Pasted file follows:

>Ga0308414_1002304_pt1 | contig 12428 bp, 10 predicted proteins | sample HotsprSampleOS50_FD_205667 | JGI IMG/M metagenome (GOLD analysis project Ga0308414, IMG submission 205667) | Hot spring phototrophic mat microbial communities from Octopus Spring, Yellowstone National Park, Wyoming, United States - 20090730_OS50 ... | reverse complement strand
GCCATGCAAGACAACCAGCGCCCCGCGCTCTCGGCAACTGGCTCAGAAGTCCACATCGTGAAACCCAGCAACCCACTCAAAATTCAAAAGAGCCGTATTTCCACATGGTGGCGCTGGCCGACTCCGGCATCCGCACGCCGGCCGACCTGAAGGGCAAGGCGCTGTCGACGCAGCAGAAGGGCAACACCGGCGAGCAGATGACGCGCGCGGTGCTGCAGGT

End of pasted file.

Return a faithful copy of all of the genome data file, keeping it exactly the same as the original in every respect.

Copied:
>Ga0308414_1002304_pt1 | contig 12428 bp, 10 predicted proteins | sample HotsprSampleOS50_FD_205667 | JGI IMG/M metagenome (GOLD analysis project Ga0308414, IMG submission 205667) | Hot spring phototrophic mat microbial communities from Octopus Spring, Yellowstone National Park, Wyoming, United States - 20090730_OS50 ... | reverse complement strand
GCCATGCAAGACAACCAGCGCCCCGCGCTCTCGGCAACTGGCTCAGAAGTCCACATCGTGAAACCCAGCAACCCACTCAAAATTCAAAAGAGCCGTATTTCCACATGGTGGCGCTGGCCGACTCCGGCATCCGCACGCCGGCCGACCTGAAGGGCAAGGCGCTGTCGACGCAGCAGAAGGGCAACACCGGCGAGCAGATGACGCGCGCGGTGCTGCAGGT